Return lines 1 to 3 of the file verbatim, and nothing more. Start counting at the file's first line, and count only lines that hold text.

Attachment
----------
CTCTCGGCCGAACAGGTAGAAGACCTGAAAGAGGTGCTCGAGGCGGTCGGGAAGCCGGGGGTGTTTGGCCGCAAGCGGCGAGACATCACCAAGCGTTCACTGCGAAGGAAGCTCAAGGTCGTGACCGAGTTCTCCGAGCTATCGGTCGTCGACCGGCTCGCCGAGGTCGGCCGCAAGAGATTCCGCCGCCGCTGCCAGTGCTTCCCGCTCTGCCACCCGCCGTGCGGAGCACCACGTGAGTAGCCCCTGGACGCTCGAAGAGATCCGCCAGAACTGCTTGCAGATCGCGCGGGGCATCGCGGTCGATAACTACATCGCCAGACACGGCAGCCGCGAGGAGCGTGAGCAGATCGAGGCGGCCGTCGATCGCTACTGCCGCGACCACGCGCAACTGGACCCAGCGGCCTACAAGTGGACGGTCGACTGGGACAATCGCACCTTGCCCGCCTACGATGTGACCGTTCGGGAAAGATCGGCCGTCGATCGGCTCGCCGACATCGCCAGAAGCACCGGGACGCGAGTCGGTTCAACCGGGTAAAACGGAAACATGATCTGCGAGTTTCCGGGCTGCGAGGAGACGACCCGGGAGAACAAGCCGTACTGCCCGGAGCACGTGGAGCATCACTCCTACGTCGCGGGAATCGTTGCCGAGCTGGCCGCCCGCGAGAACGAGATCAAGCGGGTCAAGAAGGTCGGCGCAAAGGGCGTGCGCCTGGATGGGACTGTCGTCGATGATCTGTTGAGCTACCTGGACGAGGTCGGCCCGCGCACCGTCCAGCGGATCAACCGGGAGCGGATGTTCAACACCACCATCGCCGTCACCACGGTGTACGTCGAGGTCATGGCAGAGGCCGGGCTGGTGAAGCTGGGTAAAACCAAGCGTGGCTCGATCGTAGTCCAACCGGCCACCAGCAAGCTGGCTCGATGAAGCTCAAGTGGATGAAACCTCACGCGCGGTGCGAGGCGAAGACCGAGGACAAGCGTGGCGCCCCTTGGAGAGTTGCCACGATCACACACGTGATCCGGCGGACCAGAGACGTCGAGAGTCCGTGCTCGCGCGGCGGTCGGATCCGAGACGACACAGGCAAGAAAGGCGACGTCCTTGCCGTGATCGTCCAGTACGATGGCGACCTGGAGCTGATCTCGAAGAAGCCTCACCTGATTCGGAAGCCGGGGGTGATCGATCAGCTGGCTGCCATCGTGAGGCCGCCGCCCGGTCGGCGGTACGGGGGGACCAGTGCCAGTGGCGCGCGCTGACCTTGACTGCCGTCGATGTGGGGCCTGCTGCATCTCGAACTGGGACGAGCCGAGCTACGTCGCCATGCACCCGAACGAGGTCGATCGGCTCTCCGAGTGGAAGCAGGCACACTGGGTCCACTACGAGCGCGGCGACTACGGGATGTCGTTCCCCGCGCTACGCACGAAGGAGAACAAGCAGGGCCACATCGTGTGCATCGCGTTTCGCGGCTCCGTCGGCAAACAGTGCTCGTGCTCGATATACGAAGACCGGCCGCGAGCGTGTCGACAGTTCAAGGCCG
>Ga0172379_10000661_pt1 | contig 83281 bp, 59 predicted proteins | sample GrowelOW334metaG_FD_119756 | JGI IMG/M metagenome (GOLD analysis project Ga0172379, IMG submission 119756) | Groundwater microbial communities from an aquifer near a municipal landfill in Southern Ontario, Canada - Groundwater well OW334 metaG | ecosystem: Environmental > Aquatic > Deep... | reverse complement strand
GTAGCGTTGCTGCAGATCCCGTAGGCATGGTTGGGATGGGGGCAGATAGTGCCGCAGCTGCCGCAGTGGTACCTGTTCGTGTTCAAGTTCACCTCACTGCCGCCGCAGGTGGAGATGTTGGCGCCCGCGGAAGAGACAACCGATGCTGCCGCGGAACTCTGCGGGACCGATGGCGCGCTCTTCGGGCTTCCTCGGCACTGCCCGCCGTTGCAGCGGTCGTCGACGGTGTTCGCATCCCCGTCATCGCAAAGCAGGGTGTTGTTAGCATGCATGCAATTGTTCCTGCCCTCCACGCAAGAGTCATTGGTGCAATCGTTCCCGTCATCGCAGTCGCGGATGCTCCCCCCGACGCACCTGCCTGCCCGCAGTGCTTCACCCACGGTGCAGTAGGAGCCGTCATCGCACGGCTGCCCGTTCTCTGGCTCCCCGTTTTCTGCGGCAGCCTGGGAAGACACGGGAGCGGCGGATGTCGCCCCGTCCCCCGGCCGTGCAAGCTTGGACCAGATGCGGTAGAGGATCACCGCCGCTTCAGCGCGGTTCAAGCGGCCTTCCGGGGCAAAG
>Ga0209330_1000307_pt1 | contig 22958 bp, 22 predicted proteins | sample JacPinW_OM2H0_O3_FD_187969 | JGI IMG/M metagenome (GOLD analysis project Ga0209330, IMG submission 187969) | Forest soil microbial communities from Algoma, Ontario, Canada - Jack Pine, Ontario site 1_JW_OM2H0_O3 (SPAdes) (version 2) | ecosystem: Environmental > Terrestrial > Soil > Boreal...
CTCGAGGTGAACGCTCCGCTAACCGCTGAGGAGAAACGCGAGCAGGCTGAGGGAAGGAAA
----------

CTCTCGGCCGAACAGGTAGAAGACCTGAAAGAGGTGCTCGAGGCGGTCGGGAAGCCGGGGGTGTTTGGCCGCAAGCGGCGAGACATCACCAAGCGTTCACTGCGAAGGAAGCTCAAGGTCGTGACCGAGTTCTCCGAGCTATCGGTCGTCGACCGGCTCGCCGAGGTCGGCCGCAAGAGATTCCGCCGCCGCTGCCAGTGCTTCCCGCTCTGCCACCCGCCGTGCGGAGCACCACGTGAGTAGCCCCTGGACGCTCGAAGAGATCCGCCAGAACTGCTTGCAGATCGCGCGGGGCATCGCGGTCGATAACTACATCGCCAGACACGGCAGCCGCGAGGAGCGTGAGCAGATCGAGGCGGCCGTCGATCGCTACTGCCGCGACCACGCGCAACTGGACCCAGCGGCCTACAAGTGGACGGTCGACTGGGACAATCGCACCTTGCCCGCCTACGATGTGACCGTTCGGGAAAGATCGGCCGTCGATCGGCTCGCCGACATCGCCAGAAGCACCGGGACGCGAGTCGGTTCAACCGGGTAAAACGGAAACATGATCTGCGAGTTTCCGGGCTGCGAGGAGACGACCCGGGAGAACAAGCCGTACTGCCCGGAGCACGTGGAGCATCACTCCTACGTCGCGGGAATCGTTGCCGAGCTGGCCGCCCGCGAGAACGAGATCAAGCGGGTCAAGAAGGTCGGCGCAAAGGGCGTGCGCCTGGATGGGACTGTCGTCGATGATCTGTTGAGCTACCTGGACGAGGTCGGCCCGCGCACCGTCCAGCGGATCAACCGGGAGCGGATGTTCAACACCACCATCGCCGTCACCACGGTGTACGTCGAGGTCATGGCAGAGGCCGGGCTGGTGAAGCTGGGTAAAACCAAGCGTGGCTCGATCGTAGTCCAACCGGCCACCAGCAAGCTGGCTCGATGAAGCTCAAGTGGATGAAACCTCACGCGCGGTGCGAGGCGAAGACCGAGGACAAGCGTGGCGCCCCTTGGAGAGTTGCCACGATCACACACGTGATCCGGCGGACCAGAGACGTCGAGAGTCCGTGCTCGCGCGGCGGTCGGATCCGAGACGACACAGGCAAGAAAGGCGACGTCCTTGCCGTGATCGTCCAGTACGATGGCGACCTGGAGCTGATCTCGAAGAAGCCTCACCTGATTCGGAAGCCGGGGGTGATCGATCAGCTGGCTGCCATCGTGAGGCCGCCGCCCGGTCGGCGGTACGGGGGGACCAGTGCCAGTGGCGCGCGCTGACCTTGACTGCCGTCGATGTGGGGCCTGCTGCATCTCGAACTGGGACGAGCCGAGCTACGTCGCCATGCACCCGAACGAGGTCGATCGGCTCTCCGAGTGGAAGCAGGCACACTGGGTCCACTACGAGCGCGGCGACTACGGGATGTCGTTCCCCGCGCTACGCACGAAGGAGAACAAGCAGGGCCACATCGTGTGCATCGCGTTTCGCGGCTCCGTCGGCAAACAGTGCTCGTGCTCGATATACGAAGACCGGCCGCGAGCGTGTCGACAGTTCAAGGCCG
>Ga0172379_10000661_pt1 | contig 83281 bp, 59 predicted proteins | sample GrowelOW334metaG_FD_119756 | JGI IMG/M metagenome (GOLD analysis project Ga0172379, IMG submission 119756) | Groundwater microbial communities from an aquifer near a municipal landfill in Southern Ontario, Canada - Groundwater well OW334 metaG | ecosystem: Environmental > Aquatic > Deep... | reverse complement strand
GTAGCGTTGCTGCAGATCCCGTAGGCATGGTTGGGATGGGGGCAGATAGTGCCGCAGCTGCCGCAGTGGTACCTGTTCGTGTTCAAGTTCACCTCACTGCCGCCGCAGGTGGAGATGTTGGCGCCCGCGGAAGAGACAACCGATGCTGCCGCGGAACTCTGCGGGACCGATGGCGCGCTCTTCGGGCTTCCTCGGCACTGCCCGCCGTTGCAGCGGTCGTCGACGGTGTTCGCATCCCCGTCATCGCAAAGCAGGGTGTTGTTAGCATGCATGCAATTGTTCCTGCCCTCCACGCAAGAGTCATTGGTGCAATCGTTCCCGTCATCGCAGTCGCGGATGCTCCCCCCGACGCACCTGCCTGCCCGCAGTGCTTCACCCACGGTGCAGTAGGAGCCGTCATCGCACGGCTGCCCGTTCTCTGGCTCCCCGTTTTCTGCGGCAGCCTGGGAAGACACGGGAGCGGCGGATGTCGCCCCGTCCCCCGGCCGTGCAAGCTTGGACCAGATGCGGTAGAGGATCACCGCCGCTTCAGCGCGGTTCAAGCGGCCTTCCGGGGCAAAG